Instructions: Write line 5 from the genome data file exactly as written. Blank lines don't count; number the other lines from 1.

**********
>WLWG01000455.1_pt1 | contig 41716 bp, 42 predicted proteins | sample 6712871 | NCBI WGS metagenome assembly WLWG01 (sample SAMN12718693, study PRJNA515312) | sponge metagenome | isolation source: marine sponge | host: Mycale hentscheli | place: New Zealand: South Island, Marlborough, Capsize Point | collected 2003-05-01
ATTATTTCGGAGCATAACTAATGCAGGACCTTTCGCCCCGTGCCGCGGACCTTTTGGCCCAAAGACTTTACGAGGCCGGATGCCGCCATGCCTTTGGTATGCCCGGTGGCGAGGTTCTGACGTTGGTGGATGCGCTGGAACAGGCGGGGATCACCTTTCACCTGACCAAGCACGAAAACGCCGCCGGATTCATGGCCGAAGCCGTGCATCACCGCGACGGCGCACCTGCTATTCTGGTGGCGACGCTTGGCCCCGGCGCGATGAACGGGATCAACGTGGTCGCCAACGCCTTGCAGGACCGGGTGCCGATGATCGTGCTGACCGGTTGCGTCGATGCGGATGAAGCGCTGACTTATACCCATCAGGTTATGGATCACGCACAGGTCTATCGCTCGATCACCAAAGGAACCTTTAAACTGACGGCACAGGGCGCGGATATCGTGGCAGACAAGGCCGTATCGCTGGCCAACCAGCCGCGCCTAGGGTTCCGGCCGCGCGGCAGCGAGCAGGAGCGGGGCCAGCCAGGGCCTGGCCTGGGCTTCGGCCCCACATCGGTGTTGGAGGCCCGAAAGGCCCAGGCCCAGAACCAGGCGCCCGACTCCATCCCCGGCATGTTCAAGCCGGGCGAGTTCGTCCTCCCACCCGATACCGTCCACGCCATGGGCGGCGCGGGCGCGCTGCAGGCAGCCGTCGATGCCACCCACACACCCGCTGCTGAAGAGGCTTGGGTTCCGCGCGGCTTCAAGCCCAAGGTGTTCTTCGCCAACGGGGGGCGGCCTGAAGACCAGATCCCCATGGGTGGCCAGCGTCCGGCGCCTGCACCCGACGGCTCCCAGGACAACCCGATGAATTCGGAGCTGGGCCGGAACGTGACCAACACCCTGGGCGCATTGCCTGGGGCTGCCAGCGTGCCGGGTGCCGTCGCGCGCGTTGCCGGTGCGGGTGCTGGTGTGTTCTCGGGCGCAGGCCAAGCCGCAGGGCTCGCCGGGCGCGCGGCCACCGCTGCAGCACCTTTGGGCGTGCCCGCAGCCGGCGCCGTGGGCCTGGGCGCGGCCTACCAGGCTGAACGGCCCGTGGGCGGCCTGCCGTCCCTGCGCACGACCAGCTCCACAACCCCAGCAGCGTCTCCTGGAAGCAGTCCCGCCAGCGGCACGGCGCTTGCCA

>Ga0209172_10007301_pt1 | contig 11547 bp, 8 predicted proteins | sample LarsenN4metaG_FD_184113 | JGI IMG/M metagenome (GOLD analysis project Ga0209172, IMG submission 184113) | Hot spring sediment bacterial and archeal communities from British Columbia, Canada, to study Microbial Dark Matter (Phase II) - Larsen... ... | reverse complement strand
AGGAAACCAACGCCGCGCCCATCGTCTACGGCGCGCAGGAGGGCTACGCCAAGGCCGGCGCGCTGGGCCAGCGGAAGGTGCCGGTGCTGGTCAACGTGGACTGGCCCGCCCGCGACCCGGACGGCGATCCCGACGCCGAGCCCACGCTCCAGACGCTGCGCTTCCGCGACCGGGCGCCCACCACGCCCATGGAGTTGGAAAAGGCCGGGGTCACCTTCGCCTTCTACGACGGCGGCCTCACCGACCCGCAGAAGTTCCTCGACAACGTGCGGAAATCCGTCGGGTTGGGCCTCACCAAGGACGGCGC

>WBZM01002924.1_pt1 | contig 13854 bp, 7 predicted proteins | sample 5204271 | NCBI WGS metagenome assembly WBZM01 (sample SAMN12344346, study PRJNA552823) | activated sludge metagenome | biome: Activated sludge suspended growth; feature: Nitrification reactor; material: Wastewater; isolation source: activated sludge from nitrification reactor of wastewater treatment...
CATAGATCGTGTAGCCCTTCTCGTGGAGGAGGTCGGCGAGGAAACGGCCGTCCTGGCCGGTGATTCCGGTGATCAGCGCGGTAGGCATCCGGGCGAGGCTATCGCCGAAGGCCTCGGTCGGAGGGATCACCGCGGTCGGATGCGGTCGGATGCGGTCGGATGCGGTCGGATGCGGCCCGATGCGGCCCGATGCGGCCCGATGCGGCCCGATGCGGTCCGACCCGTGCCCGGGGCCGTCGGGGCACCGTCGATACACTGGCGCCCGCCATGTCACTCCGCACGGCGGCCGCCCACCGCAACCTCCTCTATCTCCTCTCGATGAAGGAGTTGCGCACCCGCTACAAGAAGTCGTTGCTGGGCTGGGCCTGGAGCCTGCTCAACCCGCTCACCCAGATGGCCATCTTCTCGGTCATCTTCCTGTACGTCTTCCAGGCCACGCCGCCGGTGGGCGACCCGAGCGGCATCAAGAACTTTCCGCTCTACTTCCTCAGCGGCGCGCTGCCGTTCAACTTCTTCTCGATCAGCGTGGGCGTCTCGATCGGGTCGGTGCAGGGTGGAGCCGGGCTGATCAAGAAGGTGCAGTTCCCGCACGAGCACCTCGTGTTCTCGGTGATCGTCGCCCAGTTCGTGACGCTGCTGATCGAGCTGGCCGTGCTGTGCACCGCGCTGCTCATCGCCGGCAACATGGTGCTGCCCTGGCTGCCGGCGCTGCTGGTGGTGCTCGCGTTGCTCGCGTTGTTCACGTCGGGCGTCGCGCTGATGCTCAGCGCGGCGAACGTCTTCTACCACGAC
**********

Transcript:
>WBZM01002924.1_pt1 | contig 13854 bp, 7 predicted proteins | sample 5204271 | NCBI WGS metagenome assembly WBZM01 (sample SAMN12344346, study PRJNA552823) | activated sludge metagenome | biome: Activated sludge suspended growth; feature: Nitrification reactor; material: Wastewater; isolation source: activated sludge from nitrification reactor of wastewater treatment...